The last stop for me on the Timeless Tour is a review for Melodie Winawer's The Scribe of Siena! Hope you've enjoyed my stops on this tour and that you've visited the other bloggers along the way. Also, if you've loved learning about these books and authors then come join us for an Twitter Chat with the authors May 4th @ 1PM EST #TimelessTour.
Published: May 16, 2017Publisher: Simon & SchusterPages: 464Received: for honest review via publisherAccomplished neurosurgeon Beatrice Trovato knows that her deep empathy for her patients is starting to impede her work. So when her beloved brother passes away, she welcomes the unexpected trip to the Tuscan city of Siena to resolve his estate, even as she wrestles with grief. But as she delves deeper into her brother’s affairs, she discovers intrigue she never imagined—a 700-year-old conspiracy to decimate the city.
After uncovering the journal and paintings of Gabriele Accorsi, the fourteenth-century artist at the heart of the plot, Beatrice finds a startling image of her own face and is suddenly transported to the year 1347. She awakens in a Siena unfamiliar to her, one that will soon be hit by the Plague.
Yet when Beatrice meets Accorsi, something unexpected happens: she falls in love—not only with Gabriele, but also with the beauty and cadence of medieval life. As the Plague and the ruthless hands behind its trajectory threaten not only her survival but also Siena’s very existence, Beatrice must decide in which century she belongs.
The Scribe of Siena is the captivating story of a brilliant woman’s passionate affair with a time and a place that captures her in an impossibly romantic and dangerous trap—testing the strength of fate and the bonds of love.
In the past, I'd only really read historical fiction set in England or France. I've read one other set in Italy, so I was pretty excited to visits a different area set there. I absolutely loved the way Ms. Winawer wrote about Siena both present and past - such beautiful descriptions, but not overwhelming with too many details. It was perfectly balanced.
I found that Beatrice's story involved her life of medicine, her love of history and art with her ability to finally find love.What a combination for a historical time travel story. I wasn't sure if I'd enjoy the time travel aspect as it was supposed to be a historical fiction story, but it works so well in this book. Not only do we get to learn a bit about what her brother, Ben, was researching before his death, but we get to see Beatrice experience it first hand. How amazing would that be? She stays pretty calm considering she jumps back in time, but I think that was the best use of her medical/scientific background that allowed her to assess things and move forward with thought out ideas and not panic like many others would have.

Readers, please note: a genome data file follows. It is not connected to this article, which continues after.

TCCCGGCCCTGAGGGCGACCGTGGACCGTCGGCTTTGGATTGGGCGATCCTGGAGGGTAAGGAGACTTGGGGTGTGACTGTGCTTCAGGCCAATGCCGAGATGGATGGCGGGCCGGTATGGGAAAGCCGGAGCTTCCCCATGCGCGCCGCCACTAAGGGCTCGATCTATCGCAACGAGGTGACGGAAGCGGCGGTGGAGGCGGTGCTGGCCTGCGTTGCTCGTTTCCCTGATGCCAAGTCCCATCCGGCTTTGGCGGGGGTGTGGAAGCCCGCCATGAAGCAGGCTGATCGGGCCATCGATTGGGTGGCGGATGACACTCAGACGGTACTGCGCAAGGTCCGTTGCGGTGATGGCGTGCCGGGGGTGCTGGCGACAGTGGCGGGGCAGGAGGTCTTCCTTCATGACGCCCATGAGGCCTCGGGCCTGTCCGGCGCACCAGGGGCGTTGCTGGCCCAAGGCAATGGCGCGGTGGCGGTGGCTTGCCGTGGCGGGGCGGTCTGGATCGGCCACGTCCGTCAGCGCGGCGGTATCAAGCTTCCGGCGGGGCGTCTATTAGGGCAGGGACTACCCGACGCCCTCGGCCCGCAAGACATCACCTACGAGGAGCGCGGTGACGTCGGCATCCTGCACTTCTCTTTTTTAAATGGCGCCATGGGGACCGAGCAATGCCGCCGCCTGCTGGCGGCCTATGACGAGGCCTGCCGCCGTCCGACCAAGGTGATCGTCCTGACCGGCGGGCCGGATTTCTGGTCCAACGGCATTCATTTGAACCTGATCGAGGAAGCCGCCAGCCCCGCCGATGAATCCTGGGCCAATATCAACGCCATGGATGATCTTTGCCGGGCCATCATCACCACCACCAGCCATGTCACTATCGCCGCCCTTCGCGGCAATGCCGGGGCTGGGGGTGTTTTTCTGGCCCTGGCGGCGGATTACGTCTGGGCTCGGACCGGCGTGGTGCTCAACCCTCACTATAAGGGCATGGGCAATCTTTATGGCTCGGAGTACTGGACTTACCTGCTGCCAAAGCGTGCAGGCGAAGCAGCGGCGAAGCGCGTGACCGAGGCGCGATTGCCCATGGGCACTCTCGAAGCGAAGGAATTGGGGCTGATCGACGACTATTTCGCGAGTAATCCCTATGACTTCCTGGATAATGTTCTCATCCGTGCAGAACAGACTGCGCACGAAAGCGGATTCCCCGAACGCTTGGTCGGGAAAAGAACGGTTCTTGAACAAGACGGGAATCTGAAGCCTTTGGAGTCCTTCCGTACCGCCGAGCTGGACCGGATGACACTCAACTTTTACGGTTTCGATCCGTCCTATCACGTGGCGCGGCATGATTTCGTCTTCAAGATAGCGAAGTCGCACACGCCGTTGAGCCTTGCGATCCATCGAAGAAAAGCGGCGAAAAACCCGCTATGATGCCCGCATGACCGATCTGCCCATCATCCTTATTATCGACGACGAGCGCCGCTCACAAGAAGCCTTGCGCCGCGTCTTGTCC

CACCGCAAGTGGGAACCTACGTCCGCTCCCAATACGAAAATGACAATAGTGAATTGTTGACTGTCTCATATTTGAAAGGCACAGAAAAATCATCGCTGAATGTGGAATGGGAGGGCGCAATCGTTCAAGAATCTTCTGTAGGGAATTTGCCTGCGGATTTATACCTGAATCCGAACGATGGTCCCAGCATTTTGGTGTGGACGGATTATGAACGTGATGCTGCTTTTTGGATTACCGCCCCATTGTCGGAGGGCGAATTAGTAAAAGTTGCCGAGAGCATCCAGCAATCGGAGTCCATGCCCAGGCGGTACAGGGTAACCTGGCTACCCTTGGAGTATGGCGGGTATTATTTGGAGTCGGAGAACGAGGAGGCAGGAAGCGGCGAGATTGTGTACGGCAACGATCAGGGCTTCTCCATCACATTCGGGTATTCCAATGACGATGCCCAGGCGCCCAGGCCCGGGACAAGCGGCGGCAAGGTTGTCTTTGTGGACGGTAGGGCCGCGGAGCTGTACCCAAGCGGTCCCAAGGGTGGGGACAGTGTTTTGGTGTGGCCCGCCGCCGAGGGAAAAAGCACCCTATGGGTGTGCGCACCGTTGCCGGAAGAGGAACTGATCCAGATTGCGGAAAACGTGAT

What is most amazing about Beatrice is her ability to adapt and use her skills for whatever comes her way. As a neurosurgeon, she was very focused and intuitive (especially with her "empathy" power she seems to use to save people). As a historian, she gets to business trying to finish what her brother started (learning about the plague that hit Siena in 1437) and was enjoying getting back to her roots and teachings from her brother. And finally, as a scribe in medieval Siena, she can use both her previous skill sets to fit into 14th century Italy. I was just amazed at all of this. I also think that she felt like maybe she belonged more to one time over another, but which one?
Besides the lovely written history of Siena, there is also the descriptive artwork mentioned throughout the story. It is written in such a way that you can picture these beautiful pieces in your mind. And as an added bonus, we find that Beatrice falls for an artist, Gabriele, who's journal she used to accidentally transport her to his time.
The Scribe of Siena is such an amazing look at medieval Italy with it's interesting history, beautiful artwork and terrifying plague. I'd love another chance to learn more about Italian history via other historical fiction stories.
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